I attended this conference’ first and last days. I was amazed to learn that the obscure and impenetrable writing and theories of Lukács are a living and active legacy, practically all over the world. The participants of the conference came from a hundred countries, the presenters came from the US, Brazil, Portugal, Japan, Germany and a lot of other places, not to forget Greece. The language of presentations was mostly English, but there was a whole section’s worth of Portugal speakers too. In many respect I was vastly underqualified to understand the ideas discussed. However, reverence towards them and the intense immediacy and importance of those ideas was truly astounding.

Finally, Agnes Heller, supposedly Lukács’s favorite and certainly most famous disciple gave the closing key note address. It was, as are all her speeches, very simple and very reasonable, devoid of any scholarly frills or embellishments. And after she finished it she announced to go around the room, hearing everybody’s question personally and answering it one by one. At that moment she launched herself at the crowd, the tiny 86, or so years old, and commenced a lively conversation with the more than hundred attendees. I asked her quite early, because I was sitting close to the front, how Lukács had lived, how did he make a living. She told the story that the great man was completely without covetousness, he owned one suit of cloth, one pair of shoes and when the Academy of Sciences provided him with a car and chauffeur, one of the perks of membership at the time, he had no idea what to do with them. She also told of Lukács’ circumstances in Moscow, where he lived in condition so poor that nobody found it worth to denounce him for the sake of acquiring his apartment. This helped him to survive the hard years in Moscow.

Ágnes Heller at the Lukács Conference

The international outrage and protest seemingly managed to stave off the closing of the Lukács Archive for the time being. The attempt to get rid of it may just have been the dress rehearsal for the much greater task, the attack against the CEU. His statue, however, was not nearly as lucky. The ultra-rightists, when they saw that the Archive is probably too tenacious an issue, went full tilt against the statue, standing in a lovely park near the Danube in the last thirty-two years. The park is located in a heavily Jewish populated area, with indelible holocaust memories and here the Jewish Lukács had respect and appreciation. Not to mention that the quality of the statue was also worthy of the man and the locale. The City of Budapest council, however, was not ashamed to decide, at the behest of a young, neo-Nazi alderman, to remove the statue and remove it they did on the 28th of March this year, post haste.

And yet, as the respect and admiration for Lukács doesn’t cease to pour in, and although his statue is taken back, for some rest, to its sculptor for the time being, his Archive is on the verge of revival and a possible renovation was also mentioned. All these toing and froing around him was very similar to what is happening now around the Central European University. This is why I had the feeling of déjà vuThe statue was a small matter city hall could deal with it. But the CEU is bigger, much more important and too much depends on its existence: this is a matter for the government. The government has botched it up, awakened the protest of domestic and international community, the European Union, the United States and the scholarly community near and far. And if the story of the Lukács Archives is any indication, then we have reason to trust that the politicians’ stupidity and ineptitude will prove to be insufficient to slay such edifice of spirit and ideas such as the CEU is.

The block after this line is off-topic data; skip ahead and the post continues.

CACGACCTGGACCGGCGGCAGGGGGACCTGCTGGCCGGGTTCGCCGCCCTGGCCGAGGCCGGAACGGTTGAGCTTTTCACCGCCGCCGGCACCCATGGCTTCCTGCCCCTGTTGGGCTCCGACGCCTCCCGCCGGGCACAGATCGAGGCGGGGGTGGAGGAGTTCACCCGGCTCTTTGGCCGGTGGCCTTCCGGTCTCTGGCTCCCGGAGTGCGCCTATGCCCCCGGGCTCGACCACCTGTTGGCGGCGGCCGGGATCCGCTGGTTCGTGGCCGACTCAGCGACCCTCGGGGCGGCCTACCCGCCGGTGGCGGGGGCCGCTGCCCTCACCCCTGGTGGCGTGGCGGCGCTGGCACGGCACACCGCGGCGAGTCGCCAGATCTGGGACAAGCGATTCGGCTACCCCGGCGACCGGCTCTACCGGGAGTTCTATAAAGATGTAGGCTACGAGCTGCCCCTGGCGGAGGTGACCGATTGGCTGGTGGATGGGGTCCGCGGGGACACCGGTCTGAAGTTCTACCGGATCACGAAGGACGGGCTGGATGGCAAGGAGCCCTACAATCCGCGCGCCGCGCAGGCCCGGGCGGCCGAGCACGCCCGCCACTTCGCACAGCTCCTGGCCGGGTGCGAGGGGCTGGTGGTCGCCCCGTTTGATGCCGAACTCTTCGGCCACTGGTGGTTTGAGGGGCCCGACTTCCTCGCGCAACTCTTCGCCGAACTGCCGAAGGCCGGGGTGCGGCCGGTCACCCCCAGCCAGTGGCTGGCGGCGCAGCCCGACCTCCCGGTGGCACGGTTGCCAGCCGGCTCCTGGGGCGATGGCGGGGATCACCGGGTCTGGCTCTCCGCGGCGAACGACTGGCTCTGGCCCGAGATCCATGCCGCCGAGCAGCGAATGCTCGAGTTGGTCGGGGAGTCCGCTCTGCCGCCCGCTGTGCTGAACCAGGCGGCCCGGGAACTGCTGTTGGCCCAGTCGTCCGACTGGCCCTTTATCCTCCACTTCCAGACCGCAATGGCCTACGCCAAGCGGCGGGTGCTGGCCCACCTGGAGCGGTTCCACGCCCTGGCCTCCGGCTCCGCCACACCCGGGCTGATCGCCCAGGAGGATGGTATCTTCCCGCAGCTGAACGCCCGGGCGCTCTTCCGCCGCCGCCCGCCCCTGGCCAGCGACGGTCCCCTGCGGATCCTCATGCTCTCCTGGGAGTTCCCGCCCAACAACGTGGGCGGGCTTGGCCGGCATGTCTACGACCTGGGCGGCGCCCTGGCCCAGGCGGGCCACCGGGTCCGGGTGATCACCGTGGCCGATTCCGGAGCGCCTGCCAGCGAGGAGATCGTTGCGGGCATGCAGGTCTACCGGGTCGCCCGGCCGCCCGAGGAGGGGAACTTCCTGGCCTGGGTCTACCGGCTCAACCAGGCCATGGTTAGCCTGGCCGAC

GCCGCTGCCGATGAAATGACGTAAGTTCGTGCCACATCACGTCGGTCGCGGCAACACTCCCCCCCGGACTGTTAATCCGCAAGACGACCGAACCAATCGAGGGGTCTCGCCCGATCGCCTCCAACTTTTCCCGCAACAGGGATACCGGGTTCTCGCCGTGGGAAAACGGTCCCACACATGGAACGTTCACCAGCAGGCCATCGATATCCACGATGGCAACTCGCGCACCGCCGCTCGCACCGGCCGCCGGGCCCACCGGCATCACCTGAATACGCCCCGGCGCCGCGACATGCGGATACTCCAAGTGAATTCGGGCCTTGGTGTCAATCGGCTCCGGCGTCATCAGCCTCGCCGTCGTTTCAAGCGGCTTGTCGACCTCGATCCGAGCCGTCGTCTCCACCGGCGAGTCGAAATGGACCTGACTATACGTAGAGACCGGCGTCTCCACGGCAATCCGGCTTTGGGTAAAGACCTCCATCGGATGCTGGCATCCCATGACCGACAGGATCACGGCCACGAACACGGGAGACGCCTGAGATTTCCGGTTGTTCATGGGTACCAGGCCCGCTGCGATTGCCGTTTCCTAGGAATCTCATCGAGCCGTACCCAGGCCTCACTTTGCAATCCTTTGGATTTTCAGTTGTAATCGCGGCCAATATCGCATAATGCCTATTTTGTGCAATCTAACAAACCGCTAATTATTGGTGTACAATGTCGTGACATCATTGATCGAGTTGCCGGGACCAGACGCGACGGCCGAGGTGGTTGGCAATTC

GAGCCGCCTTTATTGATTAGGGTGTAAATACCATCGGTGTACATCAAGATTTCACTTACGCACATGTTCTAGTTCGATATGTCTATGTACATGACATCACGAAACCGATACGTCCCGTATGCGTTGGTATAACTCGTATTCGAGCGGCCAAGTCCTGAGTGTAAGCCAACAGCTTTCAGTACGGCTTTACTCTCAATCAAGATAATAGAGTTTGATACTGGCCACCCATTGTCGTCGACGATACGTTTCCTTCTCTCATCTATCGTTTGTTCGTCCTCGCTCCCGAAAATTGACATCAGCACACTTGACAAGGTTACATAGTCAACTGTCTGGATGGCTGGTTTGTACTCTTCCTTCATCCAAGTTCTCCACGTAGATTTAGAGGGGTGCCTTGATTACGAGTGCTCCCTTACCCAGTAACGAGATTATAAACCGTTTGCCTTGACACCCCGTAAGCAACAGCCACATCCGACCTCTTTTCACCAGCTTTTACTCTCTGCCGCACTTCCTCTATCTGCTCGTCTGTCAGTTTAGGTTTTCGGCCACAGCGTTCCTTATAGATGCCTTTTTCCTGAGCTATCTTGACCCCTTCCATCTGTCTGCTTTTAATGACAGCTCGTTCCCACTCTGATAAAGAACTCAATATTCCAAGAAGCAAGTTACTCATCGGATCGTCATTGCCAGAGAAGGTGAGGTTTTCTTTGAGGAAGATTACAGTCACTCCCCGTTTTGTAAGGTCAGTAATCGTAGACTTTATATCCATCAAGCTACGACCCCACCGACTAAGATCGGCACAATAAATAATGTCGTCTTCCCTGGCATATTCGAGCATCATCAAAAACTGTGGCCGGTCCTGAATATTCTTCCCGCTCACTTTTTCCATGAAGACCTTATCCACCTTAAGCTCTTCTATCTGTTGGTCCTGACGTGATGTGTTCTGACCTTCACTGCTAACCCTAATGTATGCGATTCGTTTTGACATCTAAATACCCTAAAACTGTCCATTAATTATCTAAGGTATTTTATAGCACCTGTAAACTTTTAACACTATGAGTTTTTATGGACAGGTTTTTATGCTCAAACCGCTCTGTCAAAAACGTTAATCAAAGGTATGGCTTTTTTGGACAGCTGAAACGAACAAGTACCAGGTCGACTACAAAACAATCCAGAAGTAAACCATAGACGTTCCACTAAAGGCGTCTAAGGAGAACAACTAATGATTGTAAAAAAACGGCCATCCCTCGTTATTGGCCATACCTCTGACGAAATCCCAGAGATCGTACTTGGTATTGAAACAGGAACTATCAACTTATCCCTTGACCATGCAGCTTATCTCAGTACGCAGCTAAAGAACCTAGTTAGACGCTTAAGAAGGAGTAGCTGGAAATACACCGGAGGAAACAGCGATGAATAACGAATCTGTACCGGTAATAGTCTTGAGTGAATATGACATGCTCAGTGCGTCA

June 17, 2017




János Kornai and Marxism

A few days ago I promised to write something about a short essay by János Kornai, the famous Hungarian economist, on his encounter with Marxism. The essay, entitled “Marx egy kelet-európai értelmiségi szemével” (Marx through the eyes of an Eastern European intellectual), appeared in a volume of Kornai’s collected essays, Gondolatok a kapitalizmusról: Négy tanulmány (Thoughts on capitalism: Four essays) (Budapest, Akadémia, 2012).

Kornai in this essay describes his road to Marxism and his discovery of some of the fundamental flaws of the Marxist system. He had just turned eighteen in 1945 and was open to the ideas of the Hungarian Communist Party (MKP) after going through  a war, losing his father in Auschwitz and his older brother somewhere in the Soviet Union where he served in a labor battalion. He was attracted to the party that was most resolutely opposed to the Horthy regime and all that it entailed.  So he began his study of the works of Karl Marx in the original German because at that time no Hungarian translation was available.

János Kornai / www.kornai-janos.hu

János Kornai / www.kornai-janos.hu